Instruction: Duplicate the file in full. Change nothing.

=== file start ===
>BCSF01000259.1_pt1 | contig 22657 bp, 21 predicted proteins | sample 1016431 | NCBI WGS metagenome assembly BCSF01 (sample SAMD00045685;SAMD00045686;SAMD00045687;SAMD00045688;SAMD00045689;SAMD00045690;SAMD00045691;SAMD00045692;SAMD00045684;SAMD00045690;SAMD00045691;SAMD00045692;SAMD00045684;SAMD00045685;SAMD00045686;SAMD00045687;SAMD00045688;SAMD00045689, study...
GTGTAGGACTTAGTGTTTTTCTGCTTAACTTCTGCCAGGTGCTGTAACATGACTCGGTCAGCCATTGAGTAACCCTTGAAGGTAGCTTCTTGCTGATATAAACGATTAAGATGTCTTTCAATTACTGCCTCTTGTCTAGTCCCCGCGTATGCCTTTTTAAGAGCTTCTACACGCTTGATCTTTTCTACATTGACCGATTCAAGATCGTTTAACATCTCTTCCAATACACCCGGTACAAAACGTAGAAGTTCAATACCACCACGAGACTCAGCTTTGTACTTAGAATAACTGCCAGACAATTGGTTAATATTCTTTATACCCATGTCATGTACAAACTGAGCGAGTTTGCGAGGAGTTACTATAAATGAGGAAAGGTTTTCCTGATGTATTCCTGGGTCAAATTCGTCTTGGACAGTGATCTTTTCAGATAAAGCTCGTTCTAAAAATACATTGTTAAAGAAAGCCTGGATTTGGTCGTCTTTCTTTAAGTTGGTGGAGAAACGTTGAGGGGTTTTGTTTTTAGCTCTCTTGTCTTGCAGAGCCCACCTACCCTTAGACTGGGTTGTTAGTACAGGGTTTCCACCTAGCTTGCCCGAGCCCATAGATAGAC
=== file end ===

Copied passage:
>BCSF01000259.1_pt1 | contig 22657 bp, 21 predicted proteins | sample 1016431 | NCBI WGS metagenome assembly BCSF01 (sample SAMD00045685;SAMD00045686;SAMD00045687;SAMD00045688;SAMD00045689;SAMD00045690;SAMD00045691;SAMD00045692;SAMD00045684;SAMD00045690;SAMD00045691;SAMD00045692;SAMD00045684;SAMD00045685;SAMD00045686;SAMD00045687;SAMD00045688;SAMD00045689, study...
GTGTAGGACTTAGTGTTTTTCTGCTTAACTTCTGCCAGGTGCTGTAACATGACTCGGTCAGCCATTGAGTAACCCTTGAAGGTAGCTTCTTGCTGATATAAACGATTAAGATGTCTTTCAATTACTGCCTCTTGTCTAGTCCCCGCGTATGCCTTTTTAAGAGCTTCTACACGCTTGATCTTTTCTACATTGACCGATTCAAGATCGTTTAACATCTCTTCCAATACACCCGGTACAAAACGTAGAAGTTCAATACCACCACGAGACTCAGCTTTGTACTTAGAATAACTGCCAGACAATTGGTTAATATTCTTTATACCCATGTCATGTACAAACTGAGCGAGTTTGCGAGGAGTTACTATAAATGAGGAAAGGTTTTCCTGATGTATTCCTGGGTCAAATTCGTCTTGGACAGTGATCTTTTCAGATAAAGCTCGTTCTAAAAATACATTGTTAAAGAAAGCCTGGATTTGGTCGTCTTTCTTTAAGTTGGTGGAGAAACGTTGAGGGGTTTTGTTTTTAGCTCTCTTGTCTTGCAGAGCCCACCTACCCTTAGACTGGGTTGTTAGTACAGGGTTTCCACCTAGCTTGCCCGAGCCCATAGATAGAC